All in all, you could probably continue with a lot more play in the gudgeons than we had. For us, the main deciding factor was the ‘clunk’ noise each time a quartering wave caught up with us and the impression that the clunk was getting louder during the previous season.

Total time taken was roughly 25 hours. With a proper workshop and better prior information, you should be able to cut this in half, obviously spread over a few days, allowing for epoxy putty and paint to harden.

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Rudder post has a cone and pin slot and is fixed into upper rudder fitting with a nut. The pin is spot welded (soldered?) into the rudder fitting.

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Rudder post nut was easy to unscrew

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Getting rudder post up out of the fitting was also easy, once you got it moving the first few millimeters…

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We drilled first few millimeters of each rivet; they could then be knocked out. We replaced the 6mm rivets with 8 (10?) mm bolts

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The fiber glass had delaminated slightly underneath one gudgeon

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Grease line nut split when reassembling

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Gudgeons are substantial; probably you could machine these 3-4 times before you need new ones. Original pins are 35 mm diameter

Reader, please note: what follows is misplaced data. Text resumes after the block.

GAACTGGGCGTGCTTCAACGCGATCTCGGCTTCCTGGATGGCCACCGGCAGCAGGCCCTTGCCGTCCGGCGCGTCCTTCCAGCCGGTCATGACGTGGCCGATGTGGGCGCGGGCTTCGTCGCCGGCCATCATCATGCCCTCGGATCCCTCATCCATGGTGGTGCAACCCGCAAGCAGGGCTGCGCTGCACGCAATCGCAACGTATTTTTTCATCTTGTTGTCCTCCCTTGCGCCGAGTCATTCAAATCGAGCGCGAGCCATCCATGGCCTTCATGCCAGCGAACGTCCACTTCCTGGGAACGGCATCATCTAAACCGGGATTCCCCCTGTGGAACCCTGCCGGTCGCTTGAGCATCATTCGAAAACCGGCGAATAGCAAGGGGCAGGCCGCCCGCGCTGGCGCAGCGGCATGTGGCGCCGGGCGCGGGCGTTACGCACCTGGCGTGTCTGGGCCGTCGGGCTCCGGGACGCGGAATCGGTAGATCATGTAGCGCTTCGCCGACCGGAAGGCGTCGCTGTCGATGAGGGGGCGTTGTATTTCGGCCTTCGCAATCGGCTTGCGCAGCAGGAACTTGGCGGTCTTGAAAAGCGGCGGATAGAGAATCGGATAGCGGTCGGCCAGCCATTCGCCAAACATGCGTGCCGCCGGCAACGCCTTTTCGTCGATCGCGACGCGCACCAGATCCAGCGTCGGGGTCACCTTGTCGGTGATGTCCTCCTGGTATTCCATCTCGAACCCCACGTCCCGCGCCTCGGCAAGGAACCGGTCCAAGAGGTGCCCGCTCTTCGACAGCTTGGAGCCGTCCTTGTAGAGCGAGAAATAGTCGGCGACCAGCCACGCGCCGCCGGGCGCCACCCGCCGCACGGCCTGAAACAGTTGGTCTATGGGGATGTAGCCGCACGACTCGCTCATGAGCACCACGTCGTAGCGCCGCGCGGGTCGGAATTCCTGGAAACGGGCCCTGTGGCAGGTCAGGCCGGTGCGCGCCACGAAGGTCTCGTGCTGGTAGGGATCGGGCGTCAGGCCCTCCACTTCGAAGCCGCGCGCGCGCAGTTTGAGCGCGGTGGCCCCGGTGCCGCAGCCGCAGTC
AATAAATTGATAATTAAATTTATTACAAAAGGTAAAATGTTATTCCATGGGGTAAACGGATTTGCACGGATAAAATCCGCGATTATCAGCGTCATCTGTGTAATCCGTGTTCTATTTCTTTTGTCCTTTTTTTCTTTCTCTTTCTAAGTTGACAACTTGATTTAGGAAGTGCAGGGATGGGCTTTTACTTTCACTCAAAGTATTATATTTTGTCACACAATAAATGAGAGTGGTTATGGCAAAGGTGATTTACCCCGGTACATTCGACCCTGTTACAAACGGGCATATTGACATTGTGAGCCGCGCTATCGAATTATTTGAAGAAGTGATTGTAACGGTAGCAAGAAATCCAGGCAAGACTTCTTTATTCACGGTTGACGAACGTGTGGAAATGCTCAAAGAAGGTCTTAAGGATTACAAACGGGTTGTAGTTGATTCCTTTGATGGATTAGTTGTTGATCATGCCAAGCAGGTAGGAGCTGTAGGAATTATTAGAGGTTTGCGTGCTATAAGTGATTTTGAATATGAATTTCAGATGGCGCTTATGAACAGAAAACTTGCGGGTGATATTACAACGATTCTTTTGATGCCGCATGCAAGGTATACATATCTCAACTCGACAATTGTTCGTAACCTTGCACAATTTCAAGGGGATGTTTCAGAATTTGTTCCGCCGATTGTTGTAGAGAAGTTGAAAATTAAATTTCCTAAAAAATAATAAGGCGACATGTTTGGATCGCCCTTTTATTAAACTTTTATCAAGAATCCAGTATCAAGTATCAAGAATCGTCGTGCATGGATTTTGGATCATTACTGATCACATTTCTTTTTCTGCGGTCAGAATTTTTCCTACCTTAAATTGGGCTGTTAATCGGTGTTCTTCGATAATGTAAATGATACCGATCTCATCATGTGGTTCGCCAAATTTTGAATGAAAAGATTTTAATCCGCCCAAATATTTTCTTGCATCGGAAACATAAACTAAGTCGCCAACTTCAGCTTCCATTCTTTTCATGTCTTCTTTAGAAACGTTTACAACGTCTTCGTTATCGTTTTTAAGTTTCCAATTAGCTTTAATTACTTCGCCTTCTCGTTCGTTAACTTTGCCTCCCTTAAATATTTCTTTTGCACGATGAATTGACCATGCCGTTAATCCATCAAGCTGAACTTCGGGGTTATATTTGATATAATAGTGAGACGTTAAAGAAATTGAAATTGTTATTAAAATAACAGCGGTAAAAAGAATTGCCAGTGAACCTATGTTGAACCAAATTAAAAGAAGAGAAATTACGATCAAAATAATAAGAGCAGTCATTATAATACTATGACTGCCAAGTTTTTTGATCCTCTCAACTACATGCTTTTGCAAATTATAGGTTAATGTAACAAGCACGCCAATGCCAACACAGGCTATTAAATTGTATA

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To press the rudder into the gudgeons, we made a simple cradle

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As we used bolts instead of rivets, the bolt heads and nuts can be seen underneath the putty

 

Storm damage repairs finished

As planned, the repairs of Anna were finished by the end of March and today she was taken down to the harbour from the winter storage warehouse. I’ve ordered a new sprayhood (dodger) and stainless steel tubes (the original are made of aluminium) – supposed to be finished before the end of April.

The repair works were made by Öresunds Marin in Höganäs, Sweden. Nice job and finished on time. Our insurance company, Länsförsäkringar, has handled the claim in the best possible way – we are very satisfied with them.

 

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Fitting wind vane

Building the Bouvaan wind vane (www.hollandwindvane.com) from the kit took about 80-100 hours. If one has access to a mechanical workshop, that is  a huge advantage, although building it in your garage is quite possible. We have fitted it without removing the swim ladder, awaiting further evaluation…

The wind vane fits just below the mizzen boom when the axle is about 150mm below the toe rail – that also is as far up as it can be mounted while still having the uppermost bolts accessible thru the lockers in the aft cabin.

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Antifouling etc

We stripped the hull of loose antifouling, put on new antifouling, put on new stickers with name and registration number, cleaned and waterproofed the sprayhood and cockpit tent and put her back in the water.

Bow prop installation

The previous owner of our boat is running a business (www.joinme.se) in Southern Sweden focusing on indoor winter storage of pleasure boats as well as technically advanced maintenance jobs, such as installation of new engines, electronics etc. Just before we bought his Hallberg-Rassy 41, he had fitted a brand new bow prop (or is it called a bow thruster?), a 8hp Vetus BOW95, including some immense cables running from the battery bank.

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Measuring all the time, with a laser…

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… and cutting once.